The reasons these key cells decline over time could be manifold: Our bone marrow produces white blood cells. Is that where the problem lies? Is it genetic? Lifestyle? An apple a day? All of the above? All immunologists can do is keep looking. “We know genetics plays a part,” Butte says. “But it's debatable how big of a part compared with environment and lifestyle."

Aging Effect No. 2: Rising inflammation

The term immunosenescence has a partner term that's relatively new: “inflammaging.” It refers to chronic low-grade inflammation that develops with advanced age.

Inflammation — when the immune system causes a part of your body to become reddened, swollen, hot and sometimes painful — is how the body fights disease, fixes injuries and rids you of inappropriate germs or invaders. It's meant to be short term. But chronic inflammaging tends to occur with age for a variety of reasons: Weight gain, poor diet, lousy sleep and chronic stress are among the big lifestyle causes. But other systemic issues can also contribute, such as persistent viral infections, decreased liver or kidney function, increased gut permeability (leaky gut) and autoimmune diseases.

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All of this degrades the immune system; when our bodies are in a state of chronic, low-grade inflammation, our immune system is constantly firing and operating abnormally. That accelerates the aging process on a cellular level. It can lead to heart disease, type 2 diabetes, Alzheimer's disease and more.

"Most systems in our body are tightly regulated,” says Sean Xiao Leng, M.D., professor of medicine, molecular microbiology and immunology at the Johns Hopkins University School of Medicine and Bloomberg School of Public Health. “The immune system is no exception, which is why this dysregulation is so dangerous."

If it gets bad enough (a twofold to fourfold increase in blood levels of inflammatory cytokines, according to one 2019 study), a person can officially become a “chronic low-level inflammatory phenotype.” You don't want to be that person.

The insidious nature of chronic inflammation is its relationship to so many organs and processes in the body. For example, unregulated stress (inflammatory) can motivate you to stress-eat highly processed sugary/fatty/salty foods (inflammatory), and they can also pack a calorie punch for weight gain (inflammatory), promote a poor bacterial balance in your gut microbiome (inflammatory), and over time push you into metabolic syndrome or type 2 diabetes (inflammatory).

What's more, chronic inflammation is silent and produces no symptoms. Your immune system may be compromised and you don't even know it.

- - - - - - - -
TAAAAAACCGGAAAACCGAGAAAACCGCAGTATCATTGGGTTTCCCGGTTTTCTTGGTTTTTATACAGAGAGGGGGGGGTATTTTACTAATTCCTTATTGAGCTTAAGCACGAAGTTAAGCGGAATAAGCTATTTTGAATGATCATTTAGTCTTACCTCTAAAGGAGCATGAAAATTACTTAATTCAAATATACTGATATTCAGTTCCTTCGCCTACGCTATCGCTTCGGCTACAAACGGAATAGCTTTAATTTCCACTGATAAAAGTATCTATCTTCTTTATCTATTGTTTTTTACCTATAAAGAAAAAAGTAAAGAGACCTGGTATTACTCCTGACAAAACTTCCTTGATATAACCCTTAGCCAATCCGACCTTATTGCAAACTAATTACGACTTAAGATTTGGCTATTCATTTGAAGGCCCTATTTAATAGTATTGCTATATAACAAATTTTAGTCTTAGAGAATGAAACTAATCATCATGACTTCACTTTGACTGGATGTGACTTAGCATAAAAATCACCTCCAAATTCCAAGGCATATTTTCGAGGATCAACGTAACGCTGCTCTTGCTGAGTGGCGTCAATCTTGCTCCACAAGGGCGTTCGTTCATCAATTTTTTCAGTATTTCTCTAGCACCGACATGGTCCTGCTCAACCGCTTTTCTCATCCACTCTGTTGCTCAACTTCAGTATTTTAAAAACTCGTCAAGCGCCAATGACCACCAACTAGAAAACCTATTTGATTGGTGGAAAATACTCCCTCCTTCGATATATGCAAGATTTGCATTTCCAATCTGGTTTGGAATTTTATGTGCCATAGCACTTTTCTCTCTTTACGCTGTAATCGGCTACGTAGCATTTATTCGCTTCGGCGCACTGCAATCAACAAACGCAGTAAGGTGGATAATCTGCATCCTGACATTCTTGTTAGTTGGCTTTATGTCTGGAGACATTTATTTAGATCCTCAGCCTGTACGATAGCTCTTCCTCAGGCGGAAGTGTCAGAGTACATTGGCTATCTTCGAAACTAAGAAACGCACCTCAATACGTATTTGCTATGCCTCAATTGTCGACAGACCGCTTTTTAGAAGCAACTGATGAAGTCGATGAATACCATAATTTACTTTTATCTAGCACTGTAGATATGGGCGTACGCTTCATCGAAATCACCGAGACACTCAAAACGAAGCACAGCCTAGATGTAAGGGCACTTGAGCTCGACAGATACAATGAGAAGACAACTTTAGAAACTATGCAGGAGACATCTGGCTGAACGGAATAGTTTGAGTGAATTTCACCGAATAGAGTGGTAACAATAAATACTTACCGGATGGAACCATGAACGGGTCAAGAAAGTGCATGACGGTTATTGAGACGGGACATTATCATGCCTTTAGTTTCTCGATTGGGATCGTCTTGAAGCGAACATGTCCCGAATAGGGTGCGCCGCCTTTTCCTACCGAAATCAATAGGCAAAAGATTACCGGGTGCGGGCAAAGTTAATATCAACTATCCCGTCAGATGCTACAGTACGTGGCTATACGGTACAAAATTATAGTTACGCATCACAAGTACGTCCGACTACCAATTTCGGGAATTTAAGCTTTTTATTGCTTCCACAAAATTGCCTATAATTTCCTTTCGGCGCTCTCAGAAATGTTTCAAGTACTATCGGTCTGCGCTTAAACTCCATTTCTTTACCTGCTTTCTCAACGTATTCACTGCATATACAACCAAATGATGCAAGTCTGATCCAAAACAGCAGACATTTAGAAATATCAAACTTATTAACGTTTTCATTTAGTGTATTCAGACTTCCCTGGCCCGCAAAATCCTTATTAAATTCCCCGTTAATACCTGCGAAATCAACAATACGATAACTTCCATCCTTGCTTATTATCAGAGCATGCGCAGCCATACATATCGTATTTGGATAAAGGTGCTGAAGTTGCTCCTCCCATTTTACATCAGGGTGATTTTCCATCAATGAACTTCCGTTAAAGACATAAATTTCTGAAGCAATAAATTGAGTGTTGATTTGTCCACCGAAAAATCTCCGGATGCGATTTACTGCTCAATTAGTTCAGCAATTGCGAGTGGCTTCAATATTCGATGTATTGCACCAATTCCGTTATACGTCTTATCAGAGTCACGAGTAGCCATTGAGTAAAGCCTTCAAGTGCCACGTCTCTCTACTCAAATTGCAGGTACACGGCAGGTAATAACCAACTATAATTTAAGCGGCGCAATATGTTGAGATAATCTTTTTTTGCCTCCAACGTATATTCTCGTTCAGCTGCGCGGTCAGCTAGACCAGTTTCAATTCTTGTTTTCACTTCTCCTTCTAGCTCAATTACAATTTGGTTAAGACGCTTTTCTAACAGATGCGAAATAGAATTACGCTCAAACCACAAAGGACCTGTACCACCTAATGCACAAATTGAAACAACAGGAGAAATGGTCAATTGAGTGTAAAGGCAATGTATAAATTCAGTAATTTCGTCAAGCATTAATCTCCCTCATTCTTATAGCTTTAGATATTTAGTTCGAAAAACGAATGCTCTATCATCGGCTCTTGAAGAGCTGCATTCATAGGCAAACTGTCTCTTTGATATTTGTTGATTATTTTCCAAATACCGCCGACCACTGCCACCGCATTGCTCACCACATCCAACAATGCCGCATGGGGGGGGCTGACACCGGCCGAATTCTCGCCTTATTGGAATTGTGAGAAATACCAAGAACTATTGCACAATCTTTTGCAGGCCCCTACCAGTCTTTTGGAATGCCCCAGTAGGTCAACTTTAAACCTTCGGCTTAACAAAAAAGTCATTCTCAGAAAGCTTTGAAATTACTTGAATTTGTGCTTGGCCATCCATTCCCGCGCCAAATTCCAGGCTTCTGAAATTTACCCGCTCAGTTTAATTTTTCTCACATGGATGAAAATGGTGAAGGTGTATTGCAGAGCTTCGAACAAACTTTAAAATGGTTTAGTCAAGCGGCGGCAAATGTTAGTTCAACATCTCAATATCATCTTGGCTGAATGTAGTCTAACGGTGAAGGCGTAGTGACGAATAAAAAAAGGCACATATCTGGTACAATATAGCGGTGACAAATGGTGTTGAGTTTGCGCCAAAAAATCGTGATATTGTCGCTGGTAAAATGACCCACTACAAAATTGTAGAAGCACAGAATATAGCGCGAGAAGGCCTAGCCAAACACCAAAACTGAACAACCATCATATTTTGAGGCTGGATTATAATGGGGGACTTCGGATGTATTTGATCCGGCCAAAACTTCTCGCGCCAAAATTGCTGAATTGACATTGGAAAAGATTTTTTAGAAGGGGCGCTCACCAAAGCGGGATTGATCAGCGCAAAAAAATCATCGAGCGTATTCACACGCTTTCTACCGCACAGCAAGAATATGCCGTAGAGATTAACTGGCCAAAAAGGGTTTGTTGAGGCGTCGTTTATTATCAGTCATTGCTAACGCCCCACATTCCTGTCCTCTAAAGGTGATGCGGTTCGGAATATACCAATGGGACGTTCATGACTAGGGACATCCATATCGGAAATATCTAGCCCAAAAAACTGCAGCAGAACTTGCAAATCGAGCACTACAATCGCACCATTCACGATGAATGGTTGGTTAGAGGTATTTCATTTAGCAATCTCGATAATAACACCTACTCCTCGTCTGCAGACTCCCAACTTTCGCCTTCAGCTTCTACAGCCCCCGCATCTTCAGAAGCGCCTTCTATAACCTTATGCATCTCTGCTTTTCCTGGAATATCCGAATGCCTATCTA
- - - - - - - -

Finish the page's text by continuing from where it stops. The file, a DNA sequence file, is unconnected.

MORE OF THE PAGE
How to save your immune system

You can't do anything about your genetic makeup, but, luckily, many factors that positively affect your immune system are within your control. Take them seriously, Leng urges. While you may not be able to stop immunosenescence, any slowdown you can produce means a higher immune reserve at any given time. That's critical when it comes to infections.

"If you talk about vulnerability in older adults, it's definitely two important parts,” he says. “One is incidence — whether you get the infection or not. But the other part is severity. Even if you don't have the incidence outcome you want, having a stronger immune function may determine how badly you'll be infected.” In other words, every bit of the following helps.


Regular workouts boost immune function and lower inflammation. A 2019 study in Nature Reviews: Immunology noted that skeletal muscle is a “major immune regulatory organ” that generates anti-inflammatory and immunoprotective proteins called myokines. A 2018 study found that higher-intensity workouts may blunt immunosenescence in older adults. “Exercise strengthens the body and may be the most important lifestyle intervention you can add,” Kang says.

Weight management

Obesity is deadly when it comes to inflammation. Belly fat is metabolically active tissue; it releases inflammatory cytokines into your body, which then trigger more weight gain — and more inflammation. Kang states it simply: “Getting to a healthy weight could be a major factor in decreasing inflammation levels."


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Butte suggests that people gain a better understanding of where their health is right now. For example, those with asthma may want to start measuring their peak airflow to know what their normal lung function is. “The more we can use digital devices and tools, the more we'll understand,” he says. “If something changes, you're not just going to the doctor and saying, ‘I'm having trouble breathing.’ You can say, ‘My airflow has dropped 8 percent.’ “ Staying on top of whatever chronic conditions you have will allow you to spot declines quickly, so you and your doctor can decide on a better course of therapy.


Eating right should be common sense, but research reveals specific nutritional effects on immune function in older adults. A 2018 study reviewed in the journal Nutrients showed that basic nutrients like vitamins A, C, D, E and the B vitamins, along with folic acid, iron, selenium and zinc, are essential for “immunocompetence,” with deficiencies causing lower T cell production and an inability to resolve inflammation.

Strive for balance, Kang says: “Eat not just vegetables but also good proteins and fiber.” The latter is important because it feeds the good bacteria in your gut and can help lower inflammation. “We have a lot of immune cells in the gut that help regulate health. Dietary fiber may have more than the single effect of making the bowel move."